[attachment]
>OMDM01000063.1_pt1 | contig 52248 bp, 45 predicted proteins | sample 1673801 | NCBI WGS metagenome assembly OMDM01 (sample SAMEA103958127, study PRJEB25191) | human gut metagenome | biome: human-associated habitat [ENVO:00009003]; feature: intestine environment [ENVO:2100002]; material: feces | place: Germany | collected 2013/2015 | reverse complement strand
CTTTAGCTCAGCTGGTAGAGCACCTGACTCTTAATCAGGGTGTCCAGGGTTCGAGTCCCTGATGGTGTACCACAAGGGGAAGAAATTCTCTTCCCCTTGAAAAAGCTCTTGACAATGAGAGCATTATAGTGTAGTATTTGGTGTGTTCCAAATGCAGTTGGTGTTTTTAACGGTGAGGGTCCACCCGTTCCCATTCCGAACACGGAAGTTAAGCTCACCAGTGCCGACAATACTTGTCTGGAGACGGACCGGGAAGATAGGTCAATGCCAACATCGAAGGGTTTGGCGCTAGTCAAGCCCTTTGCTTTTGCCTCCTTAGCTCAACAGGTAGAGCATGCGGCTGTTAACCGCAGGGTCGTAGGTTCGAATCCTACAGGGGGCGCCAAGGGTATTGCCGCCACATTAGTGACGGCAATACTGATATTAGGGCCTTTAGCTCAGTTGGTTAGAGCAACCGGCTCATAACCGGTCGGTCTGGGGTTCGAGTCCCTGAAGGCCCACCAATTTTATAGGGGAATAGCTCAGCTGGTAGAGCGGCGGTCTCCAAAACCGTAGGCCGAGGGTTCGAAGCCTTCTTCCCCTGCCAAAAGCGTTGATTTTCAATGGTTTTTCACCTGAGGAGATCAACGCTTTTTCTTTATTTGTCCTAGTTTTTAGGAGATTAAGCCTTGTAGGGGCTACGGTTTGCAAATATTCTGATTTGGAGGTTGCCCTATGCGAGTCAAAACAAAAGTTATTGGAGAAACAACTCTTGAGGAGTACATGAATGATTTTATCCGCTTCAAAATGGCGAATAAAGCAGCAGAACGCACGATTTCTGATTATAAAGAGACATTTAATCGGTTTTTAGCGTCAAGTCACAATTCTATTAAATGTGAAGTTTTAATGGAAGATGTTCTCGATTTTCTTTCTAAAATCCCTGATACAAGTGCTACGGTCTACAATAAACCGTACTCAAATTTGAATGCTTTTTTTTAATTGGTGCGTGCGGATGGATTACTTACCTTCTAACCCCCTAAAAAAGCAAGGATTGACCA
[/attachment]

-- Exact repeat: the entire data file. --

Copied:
>OMDM01000063.1_pt1 | contig 52248 bp, 45 predicted proteins | sample 1673801 | NCBI WGS metagenome assembly OMDM01 (sample SAMEA103958127, study PRJEB25191) | human gut metagenome | biome: human-associated habitat [ENVO:00009003]; feature: intestine environment [ENVO:2100002]; material: feces | place: Germany | collected 2013/2015 | reverse complement strand
CTTTAGCTCAGCTGGTAGAGCACCTGACTCTTAATCAGGGTGTCCAGGGTTCGAGTCCCTGATGGTGTACCACAAGGGGAAGAAATTCTCTTCCCCTTGAAAAAGCTCTTGACAATGAGAGCATTATAGTGTAGTATTTGGTGTGTTCCAAATGCAGTTGGTGTTTTTAACGGTGAGGGTCCACCCGTTCCCATTCCGAACACGGAAGTTAAGCTCACCAGTGCCGACAATACTTGTCTGGAGACGGACCGGGAAGATAGGTCAATGCCAACATCGAAGGGTTTGGCGCTAGTCAAGCCCTTTGCTTTTGCCTCCTTAGCTCAACAGGTAGAGCATGCGGCTGTTAACCGCAGGGTCGTAGGTTCGAATCCTACAGGGGGCGCCAAGGGTATTGCCGCCACATTAGTGACGGCAATACTGATATTAGGGCCTTTAGCTCAGTTGGTTAGAGCAACCGGCTCATAACCGGTCGGTCTGGGGTTCGAGTCCCTGAAGGCCCACCAATTTTATAGGGGAATAGCTCAGCTGGTAGAGCGGCGGTCTCCAAAACCGTAGGCCGAGGGTTCGAAGCCTTCTTCCCCTGCCAAAAGCGTTGATTTTCAATGGTTTTTCACCTGAGGAGATCAACGCTTTTTCTTTATTTGTCCTAGTTTTTAGGAGATTAAGCCTTGTAGGGGCTACGGTTTGCAAATATTCTGATTTGGAGGTTGCCCTATGCGAGTCAAAACAAAAGTTATTGGAGAAACAACTCTTGAGGAGTACATGAATGATTTTATCCGCTTCAAAATGGCGAATAAAGCAGCAGAACGCACGATTTCTGATTATAAAGAGACATTTAATCGGTTTTTAGCGTCAAGTCACAATTCTATTAAATGTGAAGTTTTAATGGAAGATGTTCTCGATTTTCTTTCTAAAATCCCTGATACAAGTGCTACGGTCTACAATAAACCGTACTCAAATTTGAATGCTTTTTTTTAATTGGTGCGTGCGGATGGATTACTTACCTTCTAACCCCCTAAAAAAGCAAGGATTGACCA